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Updated iOS 6 devices don't connect to WIFI (macrumors.com)
74 points by obilgic 1235 days ago | past | web | 57 comments



What seems to have happened was that the people managing www.apple.com 404'ed the URL http://www.apple.com/library/test/success.html, which iOS loads automatically upon associating with a wifi AP. This causes iOS to believe the wifi is actually one of those public "captive" hotspots that redirects all HTTP before you authenticate/pay up, and fires up a modal web browser intending to let you log in.

About 10 minutes later, they seem to have restored the URL, and normal wifi access points are no longer incorrectly detected as captive.

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Basically: if apple.com is down, all the ios devices go down...

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I just checked this - If I block apple.com on my router, wifi on my iPad becomes unusable when reconnected. When re-enabled, no problem.

Apple just fell quite a few points for me.

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What kind of blockage did you set up? A hijacking 404/403 HTTP response, or are you dropping IP packets to the www.apple.com IP addresses? If your router blocking is implemented on the HTTP level, then obviously you would see the same result as everyone just did when that URL returned 404.

I'd be more interested in learning how iOS reacts when TCP (HTTP) connections to that URL time out, or are treated as a closed port.

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I just went to the parental access control section on the router (a free router the ISP gave me) and set apple.com to block.

I guess if you're a large corporate and you don't want iPads/iPhones using your wifi, this is an absolutely great way to block them with zero effort!

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I love a good reason to be upset but I sympathize with this bug. It should be easy to get around the captive portal issue and they should have other contact domains besides apple.com (in fact, that's the most offensive part of this), but it's an admirable task. Imagine if you connect to the Wifi and it didn't do this... you'd have no idea why you're not receiving any of your data.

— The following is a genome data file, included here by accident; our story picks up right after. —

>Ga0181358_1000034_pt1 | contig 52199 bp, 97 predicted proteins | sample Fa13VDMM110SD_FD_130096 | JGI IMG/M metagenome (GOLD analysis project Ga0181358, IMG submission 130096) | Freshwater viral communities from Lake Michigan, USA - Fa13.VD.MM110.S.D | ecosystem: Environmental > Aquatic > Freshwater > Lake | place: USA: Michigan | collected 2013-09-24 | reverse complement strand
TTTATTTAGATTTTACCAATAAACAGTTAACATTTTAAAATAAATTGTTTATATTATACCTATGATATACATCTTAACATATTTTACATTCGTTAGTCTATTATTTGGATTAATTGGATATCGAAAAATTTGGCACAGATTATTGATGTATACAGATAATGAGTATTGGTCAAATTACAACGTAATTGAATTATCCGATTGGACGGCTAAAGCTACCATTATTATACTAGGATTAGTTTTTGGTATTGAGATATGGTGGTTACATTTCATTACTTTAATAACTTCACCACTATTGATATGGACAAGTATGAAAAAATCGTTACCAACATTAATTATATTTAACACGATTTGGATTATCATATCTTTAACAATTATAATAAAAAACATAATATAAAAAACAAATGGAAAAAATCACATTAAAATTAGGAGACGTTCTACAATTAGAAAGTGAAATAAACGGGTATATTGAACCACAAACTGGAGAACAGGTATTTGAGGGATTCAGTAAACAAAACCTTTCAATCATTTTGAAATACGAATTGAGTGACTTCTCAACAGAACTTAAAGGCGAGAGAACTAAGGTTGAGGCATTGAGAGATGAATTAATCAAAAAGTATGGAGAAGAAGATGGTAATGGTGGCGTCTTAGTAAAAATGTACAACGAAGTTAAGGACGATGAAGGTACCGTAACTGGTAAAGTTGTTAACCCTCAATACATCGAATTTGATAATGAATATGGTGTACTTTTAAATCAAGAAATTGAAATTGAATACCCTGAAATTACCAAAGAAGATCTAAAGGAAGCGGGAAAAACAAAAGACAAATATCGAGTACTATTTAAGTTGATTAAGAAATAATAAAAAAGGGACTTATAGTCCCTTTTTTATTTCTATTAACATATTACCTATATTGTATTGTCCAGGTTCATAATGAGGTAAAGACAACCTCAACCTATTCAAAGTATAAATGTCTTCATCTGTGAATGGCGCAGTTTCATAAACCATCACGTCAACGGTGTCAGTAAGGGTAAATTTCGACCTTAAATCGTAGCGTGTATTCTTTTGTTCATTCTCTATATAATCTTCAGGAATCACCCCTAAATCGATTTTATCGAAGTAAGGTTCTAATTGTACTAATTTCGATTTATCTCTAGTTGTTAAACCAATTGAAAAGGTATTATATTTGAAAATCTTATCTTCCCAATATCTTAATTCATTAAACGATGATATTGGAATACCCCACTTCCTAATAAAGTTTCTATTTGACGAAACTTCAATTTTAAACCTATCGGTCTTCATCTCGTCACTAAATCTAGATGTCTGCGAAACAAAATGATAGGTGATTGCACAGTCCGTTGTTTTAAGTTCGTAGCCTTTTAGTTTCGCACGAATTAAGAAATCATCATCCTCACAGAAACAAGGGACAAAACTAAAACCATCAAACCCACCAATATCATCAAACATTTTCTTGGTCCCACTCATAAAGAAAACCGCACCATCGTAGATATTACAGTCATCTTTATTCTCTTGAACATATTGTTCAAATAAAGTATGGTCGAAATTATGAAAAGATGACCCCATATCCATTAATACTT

For what it's worth, recent copies of Android try to help you through the captive portal process as well, though I doubt they fail if android/google.com go down. (Though, Android has always had an indicator, they only become colored after Gapps makes a good connection to Google)

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One would assume that inability to access the site would not be interpreted as a captive network, because that's not what captive networks look like.

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It's not an inability to access the site, it is explicitly receiving an invalid and unexpected response code, which indicates an impostor is returning responses instead of apple.com. (Except this time, they screwed up).

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Exactly. If apple.com goes down, that doesn't look like a captive network. It's only if the site is up and responsive and returning the wrong result (which is what happened today) that incorrectly indicates the captive network.

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I'm not buying that as an excuse for why the implementation REFUSES to let you on the WiFi.

Besides the fact that it's terribly fragile (as seen here), but if it's really an anti-imposter measure, it's a pretty awful one. (Okay, we'll just MITM every non-apple.com URL).

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It has nothing to do with imposters.

A great many wifi networks are open to the public, but redirect all HTTP requests to a login page. Think airports, coffee shops, hotels, etc. This is called a "captive" network. The apple.com request here is a heuristic to detect the "captive" network, so it can show a web browser inline that shows you the redirected URL so you can log in. This is actually a really nice feature when you're on a captive network.

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Right, as I mention in another comment, I'm well aware of this. However, it shouldn't be the end all be all and it should be more redundant anyway. It should use more domains. It should still allow the user to use the Wifi network if they want to. etc.

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The devices aren't down, they just fall back to 3G.

If the page times out, I don't know what happens. But this time, the page explicitly responded with a 404, which it "should never do", so the device successfully detected a "MITM" and did the right thing. (Except in this case, apple.com webmasters screwed up)

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You're assuming all devices _have_ 3G. My iPad doesn't...

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You are assuming all devices have 3G?

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In any case, if the wifi AP responds with "impossible" results, the wifi access point is for all purposes "unusable", and you wouldn't be able to get on the internet anyways.